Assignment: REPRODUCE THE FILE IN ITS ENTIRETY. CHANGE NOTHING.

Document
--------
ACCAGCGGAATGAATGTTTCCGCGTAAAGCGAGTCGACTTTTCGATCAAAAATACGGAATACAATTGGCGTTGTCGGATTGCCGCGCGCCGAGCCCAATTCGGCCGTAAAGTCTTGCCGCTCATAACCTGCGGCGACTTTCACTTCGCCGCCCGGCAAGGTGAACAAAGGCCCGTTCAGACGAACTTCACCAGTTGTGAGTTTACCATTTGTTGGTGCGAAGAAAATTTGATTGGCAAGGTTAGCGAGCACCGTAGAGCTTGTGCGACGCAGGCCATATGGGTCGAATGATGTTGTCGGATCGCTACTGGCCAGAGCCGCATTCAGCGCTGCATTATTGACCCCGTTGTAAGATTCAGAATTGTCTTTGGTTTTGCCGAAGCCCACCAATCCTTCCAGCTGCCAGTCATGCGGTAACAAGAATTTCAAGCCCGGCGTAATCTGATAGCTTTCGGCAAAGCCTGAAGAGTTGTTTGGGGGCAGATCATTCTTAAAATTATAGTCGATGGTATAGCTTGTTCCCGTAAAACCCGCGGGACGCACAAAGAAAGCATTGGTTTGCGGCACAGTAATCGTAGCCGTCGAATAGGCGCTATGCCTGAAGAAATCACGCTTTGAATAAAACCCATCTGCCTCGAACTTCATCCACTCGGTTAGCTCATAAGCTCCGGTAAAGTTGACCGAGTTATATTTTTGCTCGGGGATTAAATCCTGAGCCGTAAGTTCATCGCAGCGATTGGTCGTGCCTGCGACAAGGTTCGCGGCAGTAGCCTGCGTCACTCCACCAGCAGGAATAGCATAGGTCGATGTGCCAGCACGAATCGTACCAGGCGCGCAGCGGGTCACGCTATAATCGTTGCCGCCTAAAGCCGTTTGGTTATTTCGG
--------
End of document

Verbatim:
ACCAGCGGAATGAATGTTTCCGCGTAAAGCGAGTCGACTTTTCGATCAAAAATACGGAATACAATTGGCGTTGTCGGATTGCCGCGCGCCGAGCCCAATTCGGCCGTAAAGTCTTGCCGCTCATAACCTGCGGCGACTTTCACTTCGCCGCCCGGCAAGGTGAACAAAGGCCCGTTCAGACGAACTTCACCAGTTGTGAGTTTACCATTTGTTGGTGCGAAGAAAATTTGATTGGCAAGGTTAGCGAGCACCGTAGAGCTTGTGCGACGCAGGCCATATGGGTCGAATGATGTTGTCGGATCGCTACTGGCCAGAGCCGCATTCAGCGCTGCATTATTGACCCCGTTGTAAGATTCAGAATTGTCTTTGGTTTTGCCGAAGCCCACCAATCCTTCCAGCTGCCAGTCATGCGGTAACAAGAATTTCAAGCCCGGCGTAATCTGATAGCTTTCGGCAAAGCCTGAAGAGTTGTTTGGGGGCAGATCATTCTTAAAATTATAGTCGATGGTATAGCTTGTTCCCGTAAAACCCGCGGGACGCACAAAGAAAGCATTGGTTTGCGGCACAGTAATCGTAGCCGTCGAATAGGCGCTATGCCTGAAGAAATCACGCTTTGAATAAAACCCATCTGCCTCGAACTTCATCCACTCGGTTAGCTCATAAGCTCCGGTAAAGTTGACCGAGTTATATTTTTGCTCGGGGATTAAATCCTGAGCCGTAAGTTCATCGCAGCGATTGGTCGTGCCTGCGACAAGGTTCGCGGCAGTAGCCTGCGTCACTCCACCAGCAGGAATAGCATAGGTCGATGTGCCAGCACGAATCGTACCAGGCGCGCAGCGGGTCACGCTATAATCGTTGCCGCCTAAAGCCGTTTGGTTATTTCGG